#125: The way time passes, the sources of wealth, and a question about 2020

One thought from me: The way time passes

Time seems to pass in three different ways.

  1. Time flies by, beautifully
  2. Time flies by, horribly
  3. Time drags

I’m grateful to say that I haven’t felt #3 for several years. Usually, when I experienced it, it is was in some job which I either really loathed or hadn’t learned how to appreciate.

The other two, I’ve noticed them a lot.

The first one can happen when you’re in a moment of flow state, when ideas and creativity and work just seems to flow through you, or it can happen in a moment with family or friends, when an hour or two or three zips past unnoticed.

The second one can happen when you look at someone you love and realise how much time with them you’ve missed: an older relative, now suddenly frailer; or a younger one, now suddenly grown up.

Of course, “suddenly” doesn’t really happen with time. The only thing that’s sudden is the realisation of what has passed, unclaimed.

While we cannot reclaim the past, we can reclaim the present and the future by practising on noticing things in the present, simply by bringing our awareness to right now.

Even once or twice a day. (I wrote a little about these moments of mindfulness earlier this week.)

One thought from someone else: The source of real wealth

The tiny speckles of life are infinitesimal sources of wealth.

I’ve been reading quite a bit by Khe Hy, who is a productivity expert, but a lot more than that too. This short piece, “Real Wealth is Perishable”, references Alan Watts and a searingly tender and beautiful passage from a book I’m not familiar with, Not Fade Away by Peter Barton.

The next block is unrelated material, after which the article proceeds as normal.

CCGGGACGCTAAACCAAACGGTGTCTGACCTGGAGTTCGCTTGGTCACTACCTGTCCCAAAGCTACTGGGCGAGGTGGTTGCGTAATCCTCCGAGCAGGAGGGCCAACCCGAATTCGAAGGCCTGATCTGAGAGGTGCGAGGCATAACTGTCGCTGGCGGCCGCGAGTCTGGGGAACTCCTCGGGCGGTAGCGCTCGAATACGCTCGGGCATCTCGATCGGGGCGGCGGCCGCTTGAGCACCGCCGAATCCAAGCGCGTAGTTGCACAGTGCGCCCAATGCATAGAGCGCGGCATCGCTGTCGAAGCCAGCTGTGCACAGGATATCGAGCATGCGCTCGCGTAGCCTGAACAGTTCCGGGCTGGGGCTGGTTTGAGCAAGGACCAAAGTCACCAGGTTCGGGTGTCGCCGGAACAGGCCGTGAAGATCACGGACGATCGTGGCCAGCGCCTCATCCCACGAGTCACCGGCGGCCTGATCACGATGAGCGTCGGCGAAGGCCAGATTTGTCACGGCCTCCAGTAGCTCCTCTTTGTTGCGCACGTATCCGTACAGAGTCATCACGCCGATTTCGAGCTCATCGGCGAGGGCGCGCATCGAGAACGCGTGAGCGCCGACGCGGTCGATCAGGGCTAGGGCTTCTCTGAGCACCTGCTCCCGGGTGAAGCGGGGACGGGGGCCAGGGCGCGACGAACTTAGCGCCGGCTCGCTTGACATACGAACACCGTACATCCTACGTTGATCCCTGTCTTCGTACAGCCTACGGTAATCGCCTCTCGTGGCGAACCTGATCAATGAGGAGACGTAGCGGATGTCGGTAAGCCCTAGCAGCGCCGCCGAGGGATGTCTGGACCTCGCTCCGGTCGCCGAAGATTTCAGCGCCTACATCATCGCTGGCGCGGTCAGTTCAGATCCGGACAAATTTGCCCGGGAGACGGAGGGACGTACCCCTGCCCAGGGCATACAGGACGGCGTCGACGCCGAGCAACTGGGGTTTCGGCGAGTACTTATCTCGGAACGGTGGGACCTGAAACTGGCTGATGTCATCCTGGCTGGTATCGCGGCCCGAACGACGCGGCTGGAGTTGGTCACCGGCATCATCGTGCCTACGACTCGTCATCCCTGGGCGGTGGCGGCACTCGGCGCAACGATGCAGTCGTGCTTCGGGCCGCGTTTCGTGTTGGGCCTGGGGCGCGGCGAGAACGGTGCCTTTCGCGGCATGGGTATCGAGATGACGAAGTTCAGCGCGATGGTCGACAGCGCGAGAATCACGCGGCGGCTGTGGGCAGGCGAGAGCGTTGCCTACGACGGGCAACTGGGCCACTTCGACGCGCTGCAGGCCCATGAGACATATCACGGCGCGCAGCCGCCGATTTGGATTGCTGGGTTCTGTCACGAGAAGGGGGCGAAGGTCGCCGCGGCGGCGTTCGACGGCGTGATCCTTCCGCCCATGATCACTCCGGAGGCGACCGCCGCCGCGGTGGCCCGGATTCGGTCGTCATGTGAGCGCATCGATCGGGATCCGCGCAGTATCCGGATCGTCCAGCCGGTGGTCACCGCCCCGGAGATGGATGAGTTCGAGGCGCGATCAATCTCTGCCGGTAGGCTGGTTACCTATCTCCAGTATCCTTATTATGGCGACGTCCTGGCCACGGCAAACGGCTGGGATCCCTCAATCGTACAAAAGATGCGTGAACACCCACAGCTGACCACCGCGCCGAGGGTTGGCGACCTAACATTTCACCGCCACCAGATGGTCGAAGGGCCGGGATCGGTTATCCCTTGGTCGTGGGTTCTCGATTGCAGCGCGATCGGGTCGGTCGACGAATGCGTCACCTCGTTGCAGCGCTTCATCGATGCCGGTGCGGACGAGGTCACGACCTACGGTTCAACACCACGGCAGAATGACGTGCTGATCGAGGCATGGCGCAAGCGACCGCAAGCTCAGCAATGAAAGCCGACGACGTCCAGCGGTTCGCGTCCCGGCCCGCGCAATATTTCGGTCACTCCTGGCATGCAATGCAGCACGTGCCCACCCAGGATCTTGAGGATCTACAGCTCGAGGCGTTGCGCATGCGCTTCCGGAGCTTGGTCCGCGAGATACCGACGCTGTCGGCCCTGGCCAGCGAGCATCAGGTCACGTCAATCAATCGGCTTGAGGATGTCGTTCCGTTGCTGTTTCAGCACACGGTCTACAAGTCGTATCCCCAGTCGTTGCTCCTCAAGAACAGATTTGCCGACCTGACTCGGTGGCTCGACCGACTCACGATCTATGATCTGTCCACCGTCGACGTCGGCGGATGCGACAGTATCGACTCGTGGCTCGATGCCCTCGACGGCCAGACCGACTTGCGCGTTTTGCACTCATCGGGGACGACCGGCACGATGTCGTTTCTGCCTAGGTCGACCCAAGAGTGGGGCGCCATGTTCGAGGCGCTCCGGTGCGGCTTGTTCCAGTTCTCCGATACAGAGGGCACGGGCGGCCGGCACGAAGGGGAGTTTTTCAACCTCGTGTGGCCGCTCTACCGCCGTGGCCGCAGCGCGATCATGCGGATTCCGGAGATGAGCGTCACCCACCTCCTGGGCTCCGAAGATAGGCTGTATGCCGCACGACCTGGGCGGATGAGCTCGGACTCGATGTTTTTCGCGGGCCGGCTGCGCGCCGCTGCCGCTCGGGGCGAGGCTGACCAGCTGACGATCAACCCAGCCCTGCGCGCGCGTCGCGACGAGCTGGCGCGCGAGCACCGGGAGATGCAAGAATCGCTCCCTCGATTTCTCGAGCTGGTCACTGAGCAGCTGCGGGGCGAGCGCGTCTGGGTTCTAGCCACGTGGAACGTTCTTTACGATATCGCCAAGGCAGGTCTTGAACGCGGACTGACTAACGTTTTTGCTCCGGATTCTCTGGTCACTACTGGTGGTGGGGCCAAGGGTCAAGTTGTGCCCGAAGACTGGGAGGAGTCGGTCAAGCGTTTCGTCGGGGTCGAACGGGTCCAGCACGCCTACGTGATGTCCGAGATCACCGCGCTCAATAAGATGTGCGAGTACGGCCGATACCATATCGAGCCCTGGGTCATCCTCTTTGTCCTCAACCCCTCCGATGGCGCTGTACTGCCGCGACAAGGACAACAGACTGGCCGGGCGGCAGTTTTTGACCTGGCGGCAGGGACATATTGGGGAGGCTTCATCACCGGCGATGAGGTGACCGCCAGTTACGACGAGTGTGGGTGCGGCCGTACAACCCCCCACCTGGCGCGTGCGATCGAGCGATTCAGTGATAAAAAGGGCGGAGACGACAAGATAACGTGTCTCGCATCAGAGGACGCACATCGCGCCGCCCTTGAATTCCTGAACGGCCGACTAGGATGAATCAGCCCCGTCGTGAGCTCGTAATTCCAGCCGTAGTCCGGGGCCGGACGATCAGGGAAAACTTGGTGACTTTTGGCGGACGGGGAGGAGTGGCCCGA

One question for you

In your inner life, does 2020 feel like a constriction or a liberation? What can you learn about yourself from this global collective experience?

——

#124: Boredom and economic growth, a theory about genius and a question about experiences

One thought from me: How boredom drives economic growth

Distraction from boredom is the main driver of economic growth.

If enough of us become more accepting of our tedious present moments, we might collapse the economy.

Global economies rely on our inability to be okay with ourselves.

It doesn’t have to be this way. It wasn’t always this way.

It has been made this way by developments in four types of technology:

  • entertainment technology (including Netflix, Spotify and YouTube, which have made on-demand entertainment a habit that billions of people will never be able to break)
  • communications technology (including Facebook, Instagram and TikTok, which bring the best elements of the lives of others into our consciousness on a daily — or hourly — basis, and stealthily compel us to feel dissatisfied with our own existence, which we mistakenly think of as mundane)
  • commerce technology (including Amazon and eBay, which make it simple for us to salve our desire to buy things as a treatment for our boredom with our mundane existence)
  • financial technology (including all the world’s biggest banks, which generate profits out of our indebtedness on month-to-month high-interest credit cards)

It’s true that human nature has been susceptible to this for thousands of years.

The Roman political leaders followed policies that were labelled “bread and circuses” by the poet Juvenal:

to generate public approval, not by excellence in public service or public policy, but by diversion, distraction or by satisfying the most immediate or base requirements of a populace — by offering a palliative: for example food (bread) or entertainment (circuses).

In general, people will be susceptible to costly distraction. As two people described when I wrote a little about this on Twitter, it’s akin to a “mass hypnosis” or “mass hallucination”.

So in general, this susceptibility has been around for thousands of years.